About me

I have been writing poetry and stories since I was a child, and a love of reading was instilled in me from an early age. I am passionate about writing, and hope you enjoy the books I have written. Whilst most of you sleep soundly in your beds, like many Parkinson’s patients, insomnia dictates, so during those hours that sleep eludes me, the house is tranquil and quiet, an atmosphere perfect to immerse myself in writing. My life has been a series of strange events, which have without doubt contributed to my creativity. To publish anything is to bear one’s soul to the world. It is to stand naked and let everyone see who you really are. I have poured my heart and soul out on paper and I hope to share this journey, immersing you in a story, capturing your attention and firing the imagination. Through my writing and public speaking I hope to bring greater awareness to the general public about living with chronic disease.

Tuesday, July 2, 2013

How to stay cheerful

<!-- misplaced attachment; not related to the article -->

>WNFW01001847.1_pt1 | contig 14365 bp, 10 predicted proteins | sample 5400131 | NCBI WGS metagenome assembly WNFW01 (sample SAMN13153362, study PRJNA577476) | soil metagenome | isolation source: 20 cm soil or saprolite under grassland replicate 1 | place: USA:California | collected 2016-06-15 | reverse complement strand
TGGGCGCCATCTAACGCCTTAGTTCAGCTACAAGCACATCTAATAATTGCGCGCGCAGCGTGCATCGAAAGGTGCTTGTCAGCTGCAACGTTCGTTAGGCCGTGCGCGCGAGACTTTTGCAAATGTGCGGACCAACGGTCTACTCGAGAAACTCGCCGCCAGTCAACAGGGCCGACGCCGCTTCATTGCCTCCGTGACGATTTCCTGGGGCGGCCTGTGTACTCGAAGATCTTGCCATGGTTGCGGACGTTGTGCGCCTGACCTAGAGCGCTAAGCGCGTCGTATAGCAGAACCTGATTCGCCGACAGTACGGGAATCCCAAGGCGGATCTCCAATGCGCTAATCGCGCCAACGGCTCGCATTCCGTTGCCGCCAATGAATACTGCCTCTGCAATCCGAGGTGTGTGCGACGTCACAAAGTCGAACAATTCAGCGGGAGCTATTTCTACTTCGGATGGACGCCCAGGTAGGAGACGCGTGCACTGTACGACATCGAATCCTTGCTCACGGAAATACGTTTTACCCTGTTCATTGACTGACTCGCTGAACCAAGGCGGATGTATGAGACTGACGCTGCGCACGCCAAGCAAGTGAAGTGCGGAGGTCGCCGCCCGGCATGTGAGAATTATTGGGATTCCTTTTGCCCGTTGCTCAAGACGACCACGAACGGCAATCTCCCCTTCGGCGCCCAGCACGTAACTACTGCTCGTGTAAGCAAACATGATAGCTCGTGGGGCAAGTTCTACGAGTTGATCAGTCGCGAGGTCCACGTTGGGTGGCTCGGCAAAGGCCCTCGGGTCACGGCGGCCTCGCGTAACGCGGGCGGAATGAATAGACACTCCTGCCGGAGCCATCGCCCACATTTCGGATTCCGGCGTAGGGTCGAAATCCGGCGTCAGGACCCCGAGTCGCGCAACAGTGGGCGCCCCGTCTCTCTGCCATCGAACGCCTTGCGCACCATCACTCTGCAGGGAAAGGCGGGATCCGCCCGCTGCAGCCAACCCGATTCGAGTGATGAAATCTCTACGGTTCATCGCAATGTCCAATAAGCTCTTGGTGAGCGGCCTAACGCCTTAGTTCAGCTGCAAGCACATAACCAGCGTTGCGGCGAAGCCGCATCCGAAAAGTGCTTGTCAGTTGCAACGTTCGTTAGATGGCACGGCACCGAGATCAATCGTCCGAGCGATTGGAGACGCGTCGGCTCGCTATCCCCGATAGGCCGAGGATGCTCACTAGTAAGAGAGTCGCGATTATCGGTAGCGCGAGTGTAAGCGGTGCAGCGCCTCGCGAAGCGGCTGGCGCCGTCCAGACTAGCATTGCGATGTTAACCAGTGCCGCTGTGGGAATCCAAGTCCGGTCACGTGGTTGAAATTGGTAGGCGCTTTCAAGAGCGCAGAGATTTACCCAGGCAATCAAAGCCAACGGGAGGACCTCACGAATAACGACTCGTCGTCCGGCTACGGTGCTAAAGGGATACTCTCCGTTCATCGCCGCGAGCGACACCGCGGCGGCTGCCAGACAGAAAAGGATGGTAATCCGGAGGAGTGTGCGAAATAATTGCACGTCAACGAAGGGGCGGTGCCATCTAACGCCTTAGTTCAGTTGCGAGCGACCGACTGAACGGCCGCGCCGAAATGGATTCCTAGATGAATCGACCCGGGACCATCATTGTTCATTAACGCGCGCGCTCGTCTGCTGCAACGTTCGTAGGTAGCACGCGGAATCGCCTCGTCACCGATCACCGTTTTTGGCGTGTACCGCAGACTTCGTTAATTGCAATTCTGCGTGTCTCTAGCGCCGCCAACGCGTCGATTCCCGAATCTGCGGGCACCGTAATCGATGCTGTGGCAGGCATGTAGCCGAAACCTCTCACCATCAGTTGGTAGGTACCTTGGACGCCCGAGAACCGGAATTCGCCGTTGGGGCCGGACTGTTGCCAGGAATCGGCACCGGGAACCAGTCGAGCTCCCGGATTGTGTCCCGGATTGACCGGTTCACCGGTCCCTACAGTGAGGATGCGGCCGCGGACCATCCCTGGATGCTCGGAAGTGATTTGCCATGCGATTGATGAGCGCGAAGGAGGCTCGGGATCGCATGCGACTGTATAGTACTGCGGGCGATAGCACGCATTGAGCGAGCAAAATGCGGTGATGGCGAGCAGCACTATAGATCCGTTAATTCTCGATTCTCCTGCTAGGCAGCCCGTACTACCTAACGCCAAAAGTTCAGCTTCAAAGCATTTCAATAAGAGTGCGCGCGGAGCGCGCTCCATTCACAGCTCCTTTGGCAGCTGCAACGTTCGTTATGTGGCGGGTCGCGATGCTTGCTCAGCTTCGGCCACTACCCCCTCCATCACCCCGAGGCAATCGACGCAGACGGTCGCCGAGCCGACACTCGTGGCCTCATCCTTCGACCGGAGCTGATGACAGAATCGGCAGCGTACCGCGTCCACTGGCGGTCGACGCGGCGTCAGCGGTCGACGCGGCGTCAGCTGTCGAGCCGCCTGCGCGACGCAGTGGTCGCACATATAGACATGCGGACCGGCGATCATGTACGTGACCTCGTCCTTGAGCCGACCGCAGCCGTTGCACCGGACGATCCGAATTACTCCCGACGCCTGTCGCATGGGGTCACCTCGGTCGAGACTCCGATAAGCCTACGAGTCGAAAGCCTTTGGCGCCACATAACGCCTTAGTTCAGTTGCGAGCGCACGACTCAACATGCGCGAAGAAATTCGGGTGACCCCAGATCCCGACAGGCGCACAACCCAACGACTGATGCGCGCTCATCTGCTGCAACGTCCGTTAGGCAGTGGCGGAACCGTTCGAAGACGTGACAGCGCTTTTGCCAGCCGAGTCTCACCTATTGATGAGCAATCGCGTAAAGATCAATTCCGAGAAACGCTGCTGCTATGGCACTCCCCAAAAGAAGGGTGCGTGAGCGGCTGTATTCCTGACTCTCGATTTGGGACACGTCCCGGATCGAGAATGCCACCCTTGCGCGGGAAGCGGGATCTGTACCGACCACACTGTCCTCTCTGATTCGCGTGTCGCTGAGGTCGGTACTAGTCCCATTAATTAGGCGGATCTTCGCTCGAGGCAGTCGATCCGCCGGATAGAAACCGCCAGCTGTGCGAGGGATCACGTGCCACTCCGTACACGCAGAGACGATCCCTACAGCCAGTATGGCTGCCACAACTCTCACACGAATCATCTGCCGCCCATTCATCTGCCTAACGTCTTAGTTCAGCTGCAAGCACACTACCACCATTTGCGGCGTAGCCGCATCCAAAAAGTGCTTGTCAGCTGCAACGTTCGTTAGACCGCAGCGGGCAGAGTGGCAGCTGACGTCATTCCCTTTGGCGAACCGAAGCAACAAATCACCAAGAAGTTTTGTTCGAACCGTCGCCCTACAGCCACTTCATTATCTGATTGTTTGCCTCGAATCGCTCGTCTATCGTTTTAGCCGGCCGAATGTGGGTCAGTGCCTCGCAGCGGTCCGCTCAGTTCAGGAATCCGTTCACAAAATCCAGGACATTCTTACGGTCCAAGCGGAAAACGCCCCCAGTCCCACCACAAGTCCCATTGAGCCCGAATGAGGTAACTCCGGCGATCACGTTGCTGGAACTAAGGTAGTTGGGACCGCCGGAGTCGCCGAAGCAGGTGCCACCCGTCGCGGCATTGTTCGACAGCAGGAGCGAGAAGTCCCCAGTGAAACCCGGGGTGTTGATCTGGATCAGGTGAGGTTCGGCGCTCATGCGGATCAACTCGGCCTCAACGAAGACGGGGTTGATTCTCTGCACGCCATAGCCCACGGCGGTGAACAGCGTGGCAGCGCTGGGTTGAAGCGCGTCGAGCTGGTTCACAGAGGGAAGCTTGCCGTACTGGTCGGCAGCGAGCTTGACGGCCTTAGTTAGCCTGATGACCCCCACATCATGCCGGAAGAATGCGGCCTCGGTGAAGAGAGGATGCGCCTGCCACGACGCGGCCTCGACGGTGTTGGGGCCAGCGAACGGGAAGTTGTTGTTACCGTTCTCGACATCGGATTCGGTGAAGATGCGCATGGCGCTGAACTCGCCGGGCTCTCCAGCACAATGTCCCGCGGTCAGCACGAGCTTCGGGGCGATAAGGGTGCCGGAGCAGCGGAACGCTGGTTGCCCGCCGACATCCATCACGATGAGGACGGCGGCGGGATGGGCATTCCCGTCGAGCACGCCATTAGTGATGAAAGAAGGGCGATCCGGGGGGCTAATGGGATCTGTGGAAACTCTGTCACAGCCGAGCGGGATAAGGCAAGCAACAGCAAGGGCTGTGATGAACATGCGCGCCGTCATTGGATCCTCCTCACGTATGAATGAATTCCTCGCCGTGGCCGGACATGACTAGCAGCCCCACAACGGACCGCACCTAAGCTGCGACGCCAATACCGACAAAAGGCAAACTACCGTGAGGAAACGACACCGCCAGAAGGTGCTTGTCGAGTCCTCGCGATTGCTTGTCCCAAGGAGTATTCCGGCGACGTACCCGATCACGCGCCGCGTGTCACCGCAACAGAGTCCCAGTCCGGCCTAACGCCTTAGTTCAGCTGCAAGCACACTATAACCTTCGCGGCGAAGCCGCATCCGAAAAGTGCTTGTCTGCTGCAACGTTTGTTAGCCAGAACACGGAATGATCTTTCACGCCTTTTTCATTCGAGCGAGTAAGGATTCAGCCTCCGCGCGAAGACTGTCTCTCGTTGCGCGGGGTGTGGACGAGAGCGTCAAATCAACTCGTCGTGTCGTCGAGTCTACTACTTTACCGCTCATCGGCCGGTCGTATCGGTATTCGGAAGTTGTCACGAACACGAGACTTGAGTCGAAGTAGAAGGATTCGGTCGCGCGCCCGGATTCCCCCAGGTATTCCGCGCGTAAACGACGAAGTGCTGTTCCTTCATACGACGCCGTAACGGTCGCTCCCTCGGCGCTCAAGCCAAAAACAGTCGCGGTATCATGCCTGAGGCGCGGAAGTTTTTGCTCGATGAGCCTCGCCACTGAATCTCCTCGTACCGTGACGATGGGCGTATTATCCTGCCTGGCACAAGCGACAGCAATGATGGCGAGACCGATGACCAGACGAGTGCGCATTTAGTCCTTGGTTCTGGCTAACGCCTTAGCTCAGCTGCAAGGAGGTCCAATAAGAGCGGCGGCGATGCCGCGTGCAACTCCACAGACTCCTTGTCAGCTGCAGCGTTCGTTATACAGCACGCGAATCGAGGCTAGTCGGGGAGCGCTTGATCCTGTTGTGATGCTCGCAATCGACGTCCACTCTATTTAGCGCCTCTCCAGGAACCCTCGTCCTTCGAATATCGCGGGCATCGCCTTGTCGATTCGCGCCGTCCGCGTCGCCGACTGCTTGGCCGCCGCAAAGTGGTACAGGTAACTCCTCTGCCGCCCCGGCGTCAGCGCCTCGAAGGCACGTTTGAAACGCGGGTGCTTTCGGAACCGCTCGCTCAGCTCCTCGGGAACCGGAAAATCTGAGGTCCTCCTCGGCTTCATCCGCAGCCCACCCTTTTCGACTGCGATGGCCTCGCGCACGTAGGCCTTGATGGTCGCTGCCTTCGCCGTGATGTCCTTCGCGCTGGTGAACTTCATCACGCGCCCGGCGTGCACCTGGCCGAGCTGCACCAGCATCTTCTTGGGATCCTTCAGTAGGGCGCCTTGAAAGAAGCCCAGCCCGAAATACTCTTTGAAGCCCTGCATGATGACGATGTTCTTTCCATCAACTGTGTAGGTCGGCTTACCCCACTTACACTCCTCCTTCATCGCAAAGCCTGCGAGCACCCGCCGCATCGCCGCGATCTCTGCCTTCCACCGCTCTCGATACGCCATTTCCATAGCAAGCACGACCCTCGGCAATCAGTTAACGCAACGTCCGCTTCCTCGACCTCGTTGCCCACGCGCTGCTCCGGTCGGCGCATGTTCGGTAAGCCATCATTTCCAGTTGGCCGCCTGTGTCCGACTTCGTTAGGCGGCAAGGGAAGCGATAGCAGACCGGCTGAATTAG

I am asked time and again, "How do you stay so positive and cheerful?" This is a question I will try to answer as best I can. Living with two chronic diseases, it most certainly isn't easy, and I have to admit there are occasions when it all gets just a bit too much, even for me. No one can remain smiling and happy every moment of each day, it's not possible and quite frankly it would be a farce. Luckily most of the time I manage to keep a sunny disposition and have a smile on my face. I have been this way since I was a child, so it is deeply inherent. I think some people are simply born with a positive outlook, (or as I refer to it, having the "happy gene") but I believe one can make a conscious decision to put on a brave face, smile and look at the glass half full. There are many things in life we have no control over, and most certainly ill health is one of them. By changing your mindset, and vanquishing any negative feelings, not allowing yourself to indulge or wallow in self-pity; find your inner strength and focus on good thoughts and things you have been blessed with. No one wants to be around a grumpy sour faced moaner, so if this is you, change your attitude before you find yourself quite alone. You have the power and ability to wake up this morning and decide, enough moaning and complaining; make a change in your approach and you'll find life will be much easier. Don't get me wrong, you'll still have Parkinson's and your symptoms and medications will be exactly the same, but you'll find your positive vibes will start to have an effect on all those around you which will ultimately bounce right back at you. Your doctor will have more empathy for you, and family and friends will genuinely want to spend time with you.

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